Monday, May 21, 2012

The Road to Healthier Habits

Research shows that bolstering people’s sense of well-being can motivate them to slim down or exercise more.

STANFORD GRADUATE SCHOOL OF BUSINESS — In the United States, 60 million adults are obese and 9 million children and teens ages 6 to 19 are overweight. Being too heavy increases the risk of health conditions and diseases such as breast and colon cancer, coronary heart disease, diabetes, and stroke. In short, obesity is the #2 cause of preventable death in the United States, which means that identifying effective treatments is both a clinical challenge and a public health priority. But what’s the best way to get people to lose weight? Clearly fad diets are not working.

New research indicates that bolstering people’s sense of well-being may be a start in promoting healthful weight loss, and that monetary incentives can motivate people to slim down or adopt healthier habits, at least in the short run. Such findings were shared at “The Science of Getting People to Do Good” briefing, sponsored by the Center for Social Innovation of the Stanford Graduate School of Business on March 30.

One study of college-age women who were dissatisfied with their weight focused on the insight that maintaining a healthy body mass index (BMI) requires the ability to cope with stress, which saps mental resources needed to maintain the self-control needed to avoid overeating. The researchers listed concepts typically of value to people (such as close relationships and music) and asked participants to write about one. Members of one group were asked to write about a concept of personal value to them, while members of another group were asked to write about something that was not important to them but might be to someone else.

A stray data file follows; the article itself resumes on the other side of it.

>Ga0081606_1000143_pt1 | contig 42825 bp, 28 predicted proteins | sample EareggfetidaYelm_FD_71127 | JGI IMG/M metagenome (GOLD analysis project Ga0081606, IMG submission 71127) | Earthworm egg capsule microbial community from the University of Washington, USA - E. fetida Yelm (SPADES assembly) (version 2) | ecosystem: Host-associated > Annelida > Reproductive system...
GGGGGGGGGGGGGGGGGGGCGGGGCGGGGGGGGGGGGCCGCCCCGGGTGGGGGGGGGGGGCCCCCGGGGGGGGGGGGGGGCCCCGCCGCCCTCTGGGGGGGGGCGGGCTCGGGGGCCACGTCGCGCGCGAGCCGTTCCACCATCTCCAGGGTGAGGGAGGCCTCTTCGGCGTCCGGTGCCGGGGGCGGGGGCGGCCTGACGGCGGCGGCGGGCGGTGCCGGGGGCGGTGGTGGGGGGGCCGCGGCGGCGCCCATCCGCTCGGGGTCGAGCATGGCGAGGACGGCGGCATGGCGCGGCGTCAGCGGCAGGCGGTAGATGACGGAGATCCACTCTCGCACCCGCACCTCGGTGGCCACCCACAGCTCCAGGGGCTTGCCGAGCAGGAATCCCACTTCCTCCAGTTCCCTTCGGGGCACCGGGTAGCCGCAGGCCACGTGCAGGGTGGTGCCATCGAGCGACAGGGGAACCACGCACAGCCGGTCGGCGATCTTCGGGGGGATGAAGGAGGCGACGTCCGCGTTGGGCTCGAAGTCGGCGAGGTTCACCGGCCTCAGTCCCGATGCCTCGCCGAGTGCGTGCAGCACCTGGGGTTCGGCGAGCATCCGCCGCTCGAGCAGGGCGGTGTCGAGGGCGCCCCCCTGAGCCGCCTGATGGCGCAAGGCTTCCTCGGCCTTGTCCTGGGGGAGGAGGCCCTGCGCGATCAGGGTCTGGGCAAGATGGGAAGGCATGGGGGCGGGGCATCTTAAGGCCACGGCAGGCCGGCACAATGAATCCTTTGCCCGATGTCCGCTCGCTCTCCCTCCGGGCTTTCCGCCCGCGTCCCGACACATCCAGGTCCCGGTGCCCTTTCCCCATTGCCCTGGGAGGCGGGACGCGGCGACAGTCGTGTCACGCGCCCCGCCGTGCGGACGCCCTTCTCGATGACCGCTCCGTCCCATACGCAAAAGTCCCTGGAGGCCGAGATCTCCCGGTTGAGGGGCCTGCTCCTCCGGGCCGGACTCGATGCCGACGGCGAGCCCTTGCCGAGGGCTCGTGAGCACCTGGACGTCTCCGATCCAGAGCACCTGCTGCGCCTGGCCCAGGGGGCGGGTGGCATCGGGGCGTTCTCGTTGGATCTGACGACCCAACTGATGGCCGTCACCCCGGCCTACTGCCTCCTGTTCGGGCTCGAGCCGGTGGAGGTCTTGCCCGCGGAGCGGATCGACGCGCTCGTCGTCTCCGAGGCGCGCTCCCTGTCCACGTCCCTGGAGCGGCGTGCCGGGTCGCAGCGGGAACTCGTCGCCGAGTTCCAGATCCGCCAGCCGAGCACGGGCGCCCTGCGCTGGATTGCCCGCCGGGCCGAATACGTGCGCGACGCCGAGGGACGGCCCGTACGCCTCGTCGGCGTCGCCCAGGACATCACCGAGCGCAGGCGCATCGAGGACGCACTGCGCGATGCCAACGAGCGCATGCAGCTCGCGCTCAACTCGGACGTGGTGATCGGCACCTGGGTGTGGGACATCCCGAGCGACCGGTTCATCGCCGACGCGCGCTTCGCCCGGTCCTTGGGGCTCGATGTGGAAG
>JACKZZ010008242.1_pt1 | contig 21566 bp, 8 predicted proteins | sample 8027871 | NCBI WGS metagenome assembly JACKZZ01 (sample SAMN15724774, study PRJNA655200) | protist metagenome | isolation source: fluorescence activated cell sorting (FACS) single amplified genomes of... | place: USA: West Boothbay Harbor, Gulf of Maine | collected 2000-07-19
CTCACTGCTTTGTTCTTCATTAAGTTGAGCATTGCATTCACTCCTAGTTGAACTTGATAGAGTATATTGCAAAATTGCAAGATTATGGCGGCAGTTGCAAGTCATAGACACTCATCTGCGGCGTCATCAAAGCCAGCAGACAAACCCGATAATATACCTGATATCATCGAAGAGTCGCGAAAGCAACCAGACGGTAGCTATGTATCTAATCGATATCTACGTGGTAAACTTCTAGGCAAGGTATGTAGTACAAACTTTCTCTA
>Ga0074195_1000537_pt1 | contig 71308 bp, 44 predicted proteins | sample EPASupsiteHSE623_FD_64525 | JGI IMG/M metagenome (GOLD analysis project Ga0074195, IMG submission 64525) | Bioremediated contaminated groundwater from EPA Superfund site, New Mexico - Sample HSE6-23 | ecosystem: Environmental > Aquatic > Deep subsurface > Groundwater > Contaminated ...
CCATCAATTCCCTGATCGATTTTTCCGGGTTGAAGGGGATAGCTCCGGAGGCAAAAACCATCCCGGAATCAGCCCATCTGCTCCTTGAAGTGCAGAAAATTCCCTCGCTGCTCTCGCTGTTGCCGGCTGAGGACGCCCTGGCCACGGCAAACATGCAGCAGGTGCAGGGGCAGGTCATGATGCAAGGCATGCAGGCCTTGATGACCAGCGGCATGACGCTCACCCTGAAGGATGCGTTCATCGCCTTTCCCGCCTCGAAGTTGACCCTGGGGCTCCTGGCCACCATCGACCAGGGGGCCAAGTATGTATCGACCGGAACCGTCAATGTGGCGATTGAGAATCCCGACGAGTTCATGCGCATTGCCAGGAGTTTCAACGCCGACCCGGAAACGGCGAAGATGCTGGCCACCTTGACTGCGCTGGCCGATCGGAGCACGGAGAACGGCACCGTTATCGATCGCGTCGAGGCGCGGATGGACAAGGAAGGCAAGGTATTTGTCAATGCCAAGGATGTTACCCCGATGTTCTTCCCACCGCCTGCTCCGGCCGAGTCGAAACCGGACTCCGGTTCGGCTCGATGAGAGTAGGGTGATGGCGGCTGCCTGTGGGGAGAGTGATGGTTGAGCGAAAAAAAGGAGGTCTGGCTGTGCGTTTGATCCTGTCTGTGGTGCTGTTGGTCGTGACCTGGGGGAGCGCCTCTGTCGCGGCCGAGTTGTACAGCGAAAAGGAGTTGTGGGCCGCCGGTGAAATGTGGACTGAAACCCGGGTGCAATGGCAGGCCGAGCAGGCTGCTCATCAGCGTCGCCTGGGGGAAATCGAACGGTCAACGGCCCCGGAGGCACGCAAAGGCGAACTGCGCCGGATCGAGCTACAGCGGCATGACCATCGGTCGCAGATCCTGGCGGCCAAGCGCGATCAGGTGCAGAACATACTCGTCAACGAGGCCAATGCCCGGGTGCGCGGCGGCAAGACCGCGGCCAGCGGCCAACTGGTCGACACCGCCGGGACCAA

“Writing about important values bolsters people’s sense of personal integrity and well-being,” explained Geoffrey Cohen, a professor of organizational behavior in education, psychology, and business at Stanford, who coauthored the study with Christine Logel of the Renison University College. “We wanted to test if it would buffer women when it came to their eating habits.”

Sure enough, women who wrote about things that were important to them tended toward eating less of the tempting but unhealthful foods that were offered in the lab after the exercise than those who did not. After 2.5 months, they also weighed less, had lower BMIs, and had smaller waistlines than the other participants. The difference in the groups applied to both those with normal weight and those who were overweight.

“These results provide the first evidence that affirming something you find important can be psychologically fortifying enough to reduce physical health risks,” Cohen said.

Researchers also found that participants who had done the values affirmation exercise did better on a measure designed to test their working memory. The task required participants to remember a particular number across time and through multiple activities. “Working memory is akin to the mind’s blackboard — a storage system that allows people to hold onto goal-relevant information in the face of distraction,” Cohen said. “It’s a critical component of self-control.” This finding suggests that connecting with what was most important freed up people’s energy and attention for other things.

Your Money or Your Life?